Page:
What is cloud data management?
Cloud data management is a way to manage data across cloud platforms, either with or instead of on-premises storage. The cloud is useful as a data storage tier for disaster recovery, backup and long-term archiving.
With cloud data management, resources can be purchased as needed. Data can also be shared across private and public clouds, as well as in on-premises storage. A cloud-based data management system takes on the function of a traditional data management system modified for the needs of the cloud.
Although some platforms can manage and use data across cloud and on-premises environments, cloud data management considers that the data stored on premises and the data stored in the cloud can be subject to completely different policies.
Data stored in the cloud has its own rules for data integrity and security. Traditional data management methods might not apply to the cloud, so having management in place designed for the cloud's unique requirements is vital.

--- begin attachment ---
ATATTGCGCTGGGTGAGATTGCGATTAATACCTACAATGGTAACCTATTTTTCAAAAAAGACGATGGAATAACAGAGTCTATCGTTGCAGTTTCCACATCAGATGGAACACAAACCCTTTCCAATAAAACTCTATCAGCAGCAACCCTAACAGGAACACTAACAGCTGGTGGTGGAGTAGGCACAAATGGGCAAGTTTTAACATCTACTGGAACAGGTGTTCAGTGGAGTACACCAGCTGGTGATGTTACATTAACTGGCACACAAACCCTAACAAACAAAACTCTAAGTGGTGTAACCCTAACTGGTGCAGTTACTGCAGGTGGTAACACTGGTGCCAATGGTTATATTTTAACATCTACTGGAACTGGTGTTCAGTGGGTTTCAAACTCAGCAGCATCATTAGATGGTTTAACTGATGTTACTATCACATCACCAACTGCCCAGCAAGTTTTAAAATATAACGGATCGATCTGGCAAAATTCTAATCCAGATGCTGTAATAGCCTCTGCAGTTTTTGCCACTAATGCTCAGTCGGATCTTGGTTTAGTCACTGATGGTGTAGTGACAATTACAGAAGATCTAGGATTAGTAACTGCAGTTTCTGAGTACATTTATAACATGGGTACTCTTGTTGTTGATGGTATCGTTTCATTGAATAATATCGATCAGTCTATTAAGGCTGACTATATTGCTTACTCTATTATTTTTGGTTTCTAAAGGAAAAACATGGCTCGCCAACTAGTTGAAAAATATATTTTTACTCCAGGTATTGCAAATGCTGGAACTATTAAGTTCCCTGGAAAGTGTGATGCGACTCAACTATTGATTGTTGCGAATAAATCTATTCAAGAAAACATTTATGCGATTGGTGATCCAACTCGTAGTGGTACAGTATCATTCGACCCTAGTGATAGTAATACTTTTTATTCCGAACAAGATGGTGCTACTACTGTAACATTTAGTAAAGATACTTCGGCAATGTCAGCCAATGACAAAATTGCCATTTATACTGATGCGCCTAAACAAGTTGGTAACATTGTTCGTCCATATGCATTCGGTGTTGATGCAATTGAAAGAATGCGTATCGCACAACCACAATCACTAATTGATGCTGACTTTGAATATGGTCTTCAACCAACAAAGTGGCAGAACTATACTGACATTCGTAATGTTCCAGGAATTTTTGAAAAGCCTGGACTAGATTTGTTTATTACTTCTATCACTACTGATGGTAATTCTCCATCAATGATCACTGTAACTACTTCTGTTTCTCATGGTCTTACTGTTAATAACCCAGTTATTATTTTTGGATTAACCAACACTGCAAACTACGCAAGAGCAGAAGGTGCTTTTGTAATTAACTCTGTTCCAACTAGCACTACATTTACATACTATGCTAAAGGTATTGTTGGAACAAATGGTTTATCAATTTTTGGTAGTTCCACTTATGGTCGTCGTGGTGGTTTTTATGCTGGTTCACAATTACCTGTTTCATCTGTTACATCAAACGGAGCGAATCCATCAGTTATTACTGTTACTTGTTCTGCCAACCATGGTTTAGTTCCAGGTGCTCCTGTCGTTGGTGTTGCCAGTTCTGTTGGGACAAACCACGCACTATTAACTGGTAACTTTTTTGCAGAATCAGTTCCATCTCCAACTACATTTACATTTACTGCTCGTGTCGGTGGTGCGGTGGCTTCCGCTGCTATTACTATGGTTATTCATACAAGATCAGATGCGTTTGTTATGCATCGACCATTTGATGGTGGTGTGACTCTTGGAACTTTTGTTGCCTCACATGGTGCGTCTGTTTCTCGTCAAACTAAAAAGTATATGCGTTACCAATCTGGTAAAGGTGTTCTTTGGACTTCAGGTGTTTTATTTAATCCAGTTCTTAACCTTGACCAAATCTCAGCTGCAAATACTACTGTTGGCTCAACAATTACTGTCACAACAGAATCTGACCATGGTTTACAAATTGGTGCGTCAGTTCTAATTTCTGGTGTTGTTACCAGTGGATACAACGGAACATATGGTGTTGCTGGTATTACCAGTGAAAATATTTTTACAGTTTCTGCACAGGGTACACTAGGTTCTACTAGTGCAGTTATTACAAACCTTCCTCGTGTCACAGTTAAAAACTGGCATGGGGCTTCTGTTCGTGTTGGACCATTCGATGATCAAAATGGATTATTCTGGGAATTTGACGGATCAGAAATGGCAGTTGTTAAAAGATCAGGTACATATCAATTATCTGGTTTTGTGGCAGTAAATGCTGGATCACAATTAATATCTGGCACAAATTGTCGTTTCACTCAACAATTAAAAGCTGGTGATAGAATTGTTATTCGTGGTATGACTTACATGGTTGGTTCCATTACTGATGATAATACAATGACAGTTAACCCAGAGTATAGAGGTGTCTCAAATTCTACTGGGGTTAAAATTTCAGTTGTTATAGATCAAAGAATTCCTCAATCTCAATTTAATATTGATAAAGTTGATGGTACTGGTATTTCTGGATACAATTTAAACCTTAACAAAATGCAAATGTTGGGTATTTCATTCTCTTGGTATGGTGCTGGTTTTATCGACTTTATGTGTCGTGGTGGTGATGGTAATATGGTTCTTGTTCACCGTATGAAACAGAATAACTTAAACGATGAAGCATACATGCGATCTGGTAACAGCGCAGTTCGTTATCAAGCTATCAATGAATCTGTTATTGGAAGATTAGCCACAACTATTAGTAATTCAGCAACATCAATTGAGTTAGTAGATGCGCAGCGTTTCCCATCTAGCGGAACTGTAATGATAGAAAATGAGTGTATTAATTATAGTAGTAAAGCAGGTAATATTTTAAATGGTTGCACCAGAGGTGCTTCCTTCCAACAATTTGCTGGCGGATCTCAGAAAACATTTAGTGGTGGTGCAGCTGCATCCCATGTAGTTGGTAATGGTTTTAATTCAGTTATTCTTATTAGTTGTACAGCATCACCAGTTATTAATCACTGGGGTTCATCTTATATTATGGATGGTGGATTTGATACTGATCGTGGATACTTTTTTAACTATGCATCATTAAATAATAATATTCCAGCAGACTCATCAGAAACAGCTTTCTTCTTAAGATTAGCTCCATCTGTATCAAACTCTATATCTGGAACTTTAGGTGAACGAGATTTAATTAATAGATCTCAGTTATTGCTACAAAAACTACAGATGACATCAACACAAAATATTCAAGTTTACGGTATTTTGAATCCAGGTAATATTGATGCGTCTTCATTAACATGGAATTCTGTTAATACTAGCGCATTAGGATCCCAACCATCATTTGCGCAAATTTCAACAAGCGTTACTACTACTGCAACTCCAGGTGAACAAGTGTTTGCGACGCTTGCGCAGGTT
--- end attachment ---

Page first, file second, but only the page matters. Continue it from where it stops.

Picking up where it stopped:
As with cloud storage, the function of a cloud data management system will vary between vendors and the conditions outlined in the service-level agreement (SLA) between the vendor and user.
What are the challenges of cloud data management?
Most cloud data management challenges are the same drawbacks cited for cloud technologies. Some of these challenges include:
- Costs. Even though the cloud is often marketed as being an inexpensive data storage option, storing large amounts of data in cloud data lakes or cloud databases can be expensive.